This is very close to being a form of non-contact mind reading, but what you are doing is reading cues given to you
by the actions that the audience member partakes in during the instructions.

Of course, you may run into someone who does just the opposite. You have two options: you can either fail once at
the effect, and start over, now knowing the proper cues OR you can do the following. (I want to mention that if you
fail once, you won’t fail the next few times, so it only becomes one miss and is soon overshadowed by the many
hits which you can get, now that you know their accessing cues.)

You can gauge what the response will be by using an older method that relies on mathematics and then going to
the more pure method used in “Super Coin In Hand”.

You want to use a nickel and a penny for this older method. You still want the penny to be very dull, and the nickel
to have a shiny, perhaps even mirrored surface. This older method can be found described in a few beginner
books, but it is rarely seen by laypeople and fools them quite easily.

Besides that, it allows you to gauge the appropriate response.

You ask them to multiply the coin in the right hand by seventeen. Then you have them do the same with the left
hand coin. Whichever takes longer will be the nickel, because it is more difficult math to do. But don’t just end

there. Before you reveal which coin is in which hand, you have them visualize a few things. First, have them
visualize the door to their house. Then have them visualize a few more things. Next, in this visualization exercise,
you have them imagine each coin in each hand getting brighter and brighter.

You already know which hand holds which coins, but now you have an even more useful piece of information. You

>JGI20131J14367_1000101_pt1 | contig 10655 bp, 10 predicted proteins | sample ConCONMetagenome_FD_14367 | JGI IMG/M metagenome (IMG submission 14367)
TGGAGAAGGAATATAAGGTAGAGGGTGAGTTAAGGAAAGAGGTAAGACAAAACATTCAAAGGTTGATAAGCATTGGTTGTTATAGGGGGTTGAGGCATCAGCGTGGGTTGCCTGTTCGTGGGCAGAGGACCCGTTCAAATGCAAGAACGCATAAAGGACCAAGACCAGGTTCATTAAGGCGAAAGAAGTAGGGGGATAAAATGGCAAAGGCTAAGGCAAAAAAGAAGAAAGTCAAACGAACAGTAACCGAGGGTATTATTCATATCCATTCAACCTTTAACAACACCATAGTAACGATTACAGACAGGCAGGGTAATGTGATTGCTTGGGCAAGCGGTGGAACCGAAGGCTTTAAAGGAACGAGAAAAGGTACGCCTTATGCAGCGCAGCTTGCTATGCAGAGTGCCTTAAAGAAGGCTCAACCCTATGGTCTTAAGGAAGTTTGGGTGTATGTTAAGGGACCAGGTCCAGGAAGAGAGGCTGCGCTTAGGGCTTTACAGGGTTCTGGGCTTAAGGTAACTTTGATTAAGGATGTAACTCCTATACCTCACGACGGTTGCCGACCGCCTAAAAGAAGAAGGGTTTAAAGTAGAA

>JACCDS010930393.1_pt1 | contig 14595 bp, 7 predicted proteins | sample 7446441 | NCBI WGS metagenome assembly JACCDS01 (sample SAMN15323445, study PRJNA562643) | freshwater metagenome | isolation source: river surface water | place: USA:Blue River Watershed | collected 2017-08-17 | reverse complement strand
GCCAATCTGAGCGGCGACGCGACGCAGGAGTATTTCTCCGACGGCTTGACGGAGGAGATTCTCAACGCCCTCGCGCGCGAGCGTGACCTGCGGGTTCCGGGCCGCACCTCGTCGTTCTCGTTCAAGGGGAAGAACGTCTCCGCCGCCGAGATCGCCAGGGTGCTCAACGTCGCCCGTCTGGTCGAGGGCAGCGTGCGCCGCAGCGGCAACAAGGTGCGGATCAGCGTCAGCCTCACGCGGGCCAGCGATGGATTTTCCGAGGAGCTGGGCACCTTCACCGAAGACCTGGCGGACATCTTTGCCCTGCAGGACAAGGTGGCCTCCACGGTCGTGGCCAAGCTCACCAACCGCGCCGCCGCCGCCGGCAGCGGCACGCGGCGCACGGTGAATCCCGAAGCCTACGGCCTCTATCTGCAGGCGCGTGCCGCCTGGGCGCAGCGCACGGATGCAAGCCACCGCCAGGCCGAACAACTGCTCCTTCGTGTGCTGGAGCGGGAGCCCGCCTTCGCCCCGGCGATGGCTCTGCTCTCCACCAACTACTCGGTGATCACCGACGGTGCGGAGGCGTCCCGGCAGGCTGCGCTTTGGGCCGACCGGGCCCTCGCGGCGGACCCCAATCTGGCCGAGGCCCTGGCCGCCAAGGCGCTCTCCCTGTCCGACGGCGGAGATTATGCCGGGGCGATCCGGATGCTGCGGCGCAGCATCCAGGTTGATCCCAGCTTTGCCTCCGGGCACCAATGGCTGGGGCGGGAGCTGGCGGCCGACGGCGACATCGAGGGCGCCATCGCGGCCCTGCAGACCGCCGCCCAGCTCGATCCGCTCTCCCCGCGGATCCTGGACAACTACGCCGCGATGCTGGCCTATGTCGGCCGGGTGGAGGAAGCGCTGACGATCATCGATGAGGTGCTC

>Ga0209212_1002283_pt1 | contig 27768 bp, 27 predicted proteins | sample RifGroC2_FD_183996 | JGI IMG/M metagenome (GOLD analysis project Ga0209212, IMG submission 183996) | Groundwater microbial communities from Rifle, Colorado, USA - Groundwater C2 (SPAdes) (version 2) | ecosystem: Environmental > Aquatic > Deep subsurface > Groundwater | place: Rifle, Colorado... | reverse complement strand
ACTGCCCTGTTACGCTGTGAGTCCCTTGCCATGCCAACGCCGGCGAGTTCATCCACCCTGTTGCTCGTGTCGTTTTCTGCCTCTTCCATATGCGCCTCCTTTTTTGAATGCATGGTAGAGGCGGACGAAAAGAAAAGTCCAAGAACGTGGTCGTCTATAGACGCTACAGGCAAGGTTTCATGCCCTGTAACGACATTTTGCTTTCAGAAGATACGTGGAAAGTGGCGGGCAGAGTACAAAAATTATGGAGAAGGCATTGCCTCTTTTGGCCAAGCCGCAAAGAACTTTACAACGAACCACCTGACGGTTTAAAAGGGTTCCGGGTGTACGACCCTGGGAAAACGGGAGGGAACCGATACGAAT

now know how long it takes them to visualize the nickel getting brighter versus how long it takes for them to make
the penny brighter in their minds, plus you can watch for other “tells” and signs while doing this that will aid you in
the more pure version described above! This mathematics part isn’t necessary, but it will give some confidence to
you while you learn how to read the more subtle cues that allow you to know which coin is in which hand.

The Eye Cue Tell:
You are probably familiar with a particular facet of NLP known as ‘Eye Cues.’

Briefly: This is a ‘pattern of behaviour’, or if you prefer ‘general likelihood of behaviour’, suggesting that when most

• Imagine seeing something inside their mind i.e. Visual– they look up and to the side (or stare straight

• Imagine hearing something inside their mind i.e. Auditory – they look to the side.

• Imagine feeling something i.e. Kinesthetic – they look down and to one side.

Armed with this knowledge, we have the makings for an interesting ‘tell’.

Tell the participant to vividly imagine that the object is changing colour, “form red to bright blue to florescent
green…”, but only if it is in their left hand, or to imagine it is getting hot, very hot, only if it is in their right. Tell
them to do this when you click your fingers.

Click your fingers and observe the reaction you get.

It is likely that if their eyes look up (but possibly stare forward) then they are imagining the object changing colour
and there for it is in their left hand.

If they look down and to the side, imagining the changing temperature of the object, then it is in their right.

Now, I know not everyone follows the pattern of ‘up and to the side’ for imagined visuals and ‘down and to the
side’ if they are imagining sensations but you can check what each individual’s eyes do when giving them your
instructions. So, for example, as you explain that you want them to imagine the object changing colour only if it is
in the left hand, notice what their eyes do. Then do the same as you explain what you want them to do if it’s in the
right hand.

You can use the information about what their eyes ‘do’ when thinking in pictures or in sensations to help you when
it comes to guessing which hand has the object.

A possible alternative eye cue is of course ‘Auditory’ (thinking in sounds / hearing something inside their mind) in
which case you might ask them to imagine the object yelling, “Help! Help! I’m in the left hand”.

The pattern would suggest that their eyes will move to one side but they may think of it as an ‘internal dialog’
which, like ‘feeling sensations’, is down and to one side. It is for this reason that I tend to stick with the opposite
ends of the spectrum and use visual and kinesthetic, which the majority of the time is either eyes up or eyes down.

It can really help if you reiterate with more detail the colours changing or the feeling of heat as they are doing the
imaginative work, this will tend to push them in to clearer and noticeable response if it isn’t apparent straight away.